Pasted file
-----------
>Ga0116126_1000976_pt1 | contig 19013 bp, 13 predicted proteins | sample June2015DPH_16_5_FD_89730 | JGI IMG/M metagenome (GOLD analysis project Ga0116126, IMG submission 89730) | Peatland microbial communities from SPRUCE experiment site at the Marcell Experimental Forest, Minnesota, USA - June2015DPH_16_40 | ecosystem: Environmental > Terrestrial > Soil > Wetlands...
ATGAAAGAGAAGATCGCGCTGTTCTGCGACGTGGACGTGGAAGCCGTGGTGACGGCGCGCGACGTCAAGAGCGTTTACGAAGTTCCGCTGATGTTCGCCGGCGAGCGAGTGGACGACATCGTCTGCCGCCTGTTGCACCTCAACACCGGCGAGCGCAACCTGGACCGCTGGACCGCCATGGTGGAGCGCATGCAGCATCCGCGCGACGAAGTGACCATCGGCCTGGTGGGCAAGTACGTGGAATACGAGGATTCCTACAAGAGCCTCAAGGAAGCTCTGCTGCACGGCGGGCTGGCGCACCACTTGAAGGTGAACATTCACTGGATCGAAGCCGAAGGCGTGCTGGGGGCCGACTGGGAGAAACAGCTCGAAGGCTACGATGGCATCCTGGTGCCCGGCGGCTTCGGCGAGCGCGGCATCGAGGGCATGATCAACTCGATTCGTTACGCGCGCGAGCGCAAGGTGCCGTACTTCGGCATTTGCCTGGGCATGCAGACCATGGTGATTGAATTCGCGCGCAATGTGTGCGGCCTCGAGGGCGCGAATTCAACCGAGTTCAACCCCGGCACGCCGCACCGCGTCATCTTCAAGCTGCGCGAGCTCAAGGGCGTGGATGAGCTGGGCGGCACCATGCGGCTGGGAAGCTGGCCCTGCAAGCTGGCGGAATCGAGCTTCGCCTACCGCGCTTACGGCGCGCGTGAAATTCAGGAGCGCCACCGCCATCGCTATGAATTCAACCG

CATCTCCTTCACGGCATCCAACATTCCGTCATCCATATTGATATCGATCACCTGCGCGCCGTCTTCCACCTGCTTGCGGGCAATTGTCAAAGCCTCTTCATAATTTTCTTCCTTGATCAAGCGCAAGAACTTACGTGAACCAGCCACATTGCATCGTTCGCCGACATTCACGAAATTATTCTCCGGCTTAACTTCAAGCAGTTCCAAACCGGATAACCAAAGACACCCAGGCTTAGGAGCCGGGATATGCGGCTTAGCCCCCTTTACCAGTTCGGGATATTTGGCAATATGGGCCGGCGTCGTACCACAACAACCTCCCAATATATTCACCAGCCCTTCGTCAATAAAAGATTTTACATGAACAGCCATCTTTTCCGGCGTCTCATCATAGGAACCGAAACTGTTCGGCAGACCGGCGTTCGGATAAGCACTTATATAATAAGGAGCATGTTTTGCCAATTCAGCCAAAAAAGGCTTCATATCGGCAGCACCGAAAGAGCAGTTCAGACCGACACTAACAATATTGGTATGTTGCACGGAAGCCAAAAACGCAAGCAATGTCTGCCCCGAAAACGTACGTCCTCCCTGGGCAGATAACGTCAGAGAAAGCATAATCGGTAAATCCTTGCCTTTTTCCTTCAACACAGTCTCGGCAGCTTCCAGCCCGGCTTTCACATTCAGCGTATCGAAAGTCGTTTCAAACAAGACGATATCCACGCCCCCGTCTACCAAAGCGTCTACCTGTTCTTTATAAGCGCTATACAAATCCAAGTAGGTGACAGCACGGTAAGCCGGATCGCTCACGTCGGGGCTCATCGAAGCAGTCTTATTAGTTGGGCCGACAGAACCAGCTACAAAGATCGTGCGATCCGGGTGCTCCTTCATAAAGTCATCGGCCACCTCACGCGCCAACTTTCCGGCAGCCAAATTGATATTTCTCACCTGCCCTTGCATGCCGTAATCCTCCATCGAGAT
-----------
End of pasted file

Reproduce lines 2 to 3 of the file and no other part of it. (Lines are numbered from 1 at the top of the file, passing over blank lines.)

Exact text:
ATGAAAGAGAAGATCGCGCTGTTCTGCGACGTGGACGTGGAAGCCGTGGTGACGGCGCGCGACGTCAAGAGCGTTTACGAAGTTCCGCTGATGTTCGCCGGCGAGCGAGTGGACGACATCGTCTGCCGCCTGTTGCACCTCAACACCGGCGAGCGCAACCTGGACCGCTGGACCGCCATGGTGGAGCGCATGCAGCATCCGCGCGACGAAGTGACCATCGGCCTGGTGGGCAAGTACGTGGAATACGAGGATTCCTACAAGAGCCTCAAGGAAGCTCTGCTGCACGGCGGGCTGGCGCACCACTTGAAGGTGAACATTCACTGGATCGAAGCCGAAGGCGTGCTGGGGGCCGACTGGGAGAAACAGCTCGAAGGCTACGATGGCATCCTGGTGCCCGGCGGCTTCGGCGAGCGCGGCATCGAGGGCATGATCAACTCGATTCGTTACGCGCGCGAGCGCAAGGTGCCGTACTTCGGCATTTGCCTGGGCATGCAGACCATGGTGATTGAATTCGCGCGCAATGTGTGCGGCCTCGAGGGCGCGAATTCAACCGAGTTCAACCCCGGCACGCCGCACCGCGTCATCTTCAAGCTGCGCGAGCTCAAGGGCGTGGATGAGCTGGGCGGCACCATGCGGCTGGGAAGCTGGCCCTGCAAGCTGGCGGAATCGAGCTTCGCCTACCGCGCTTACGGCGCGCGTGAAATTCAGGAGCGCCACCGCCATCGCTATGAATTCAACCG

CATCTCCTTCACGGCATCCAACATTCCGTCATCCATATTGATATCGATCACCTGCGCGCCGTCTTCCACCTGCTTGCGGGCAATTGTCAAAGCCTCTTCATAATTTTCTTCCTTGATCAAGCGCAAGAACTTACGTGAACCAGCCACATTGCATCGTTCGCCGACATTCACGAAATTATTCTCCGGCTTAACTTCAAGCAGTTCCAAACCGGATAACCAAAGACACCCAGGCTTAGGAGCCGGGATATGCGGCTTAGCCCCCTTTACCAGTTCGGGATATTTGGCAATATGGGCCGGCGTCGTACCACAACAACCTCCCAATATATTCACCAGCCCTTCGTCAATAAAAGATTTTACATGAACAGCCATCTTTTCCGGCGTCTCATCATAGGAACCGAAACTGTTCGGCAGACCGGCGTTCGGATAAGCACTTATATAATAAGGAGCATGTTTTGCCAATTCAGCCAAAAAAGGCTTCATATCGGCAGCACCGAAAGAGCAGTTCAGACCGACACTAACAATATTGGTATGTTGCACGGAAGCCAAAAACGCAAGCAATGTCTGCCCCGAAAACGTACGTCCTCCCTGGGCAGATAACGTCAGAGAAAGCATAATCGGTAAATCCTTGCCTTTTTCCTTCAACACAGTCTCGGCAGCTTCCAGCCCGGCTTTCACATTCAGCGTATCGAAAGTCGTTTCAAACAAGACGATATCCACGCCCCCGTCTACCAAAGCGTCTACCTGTTCTTTATAAGCGCTATACAAATCCAAGTAGGTGACAGCACGGTAAGCCGGATCGCTCACGTCGGGGCTCATCGAAGCAGTCTTATTAGTTGGGCCGACAGAACCAGCTACAAAGATCGTGCGATCCGGGTGCTCCTTCATAAAGTCATCGGCCACCTCACGCGCCAACTTTCCGGCAGCCAAATTGATATTTCTCACCTGCCCTTGCATGCCGTAATCCTCCATCGAGAT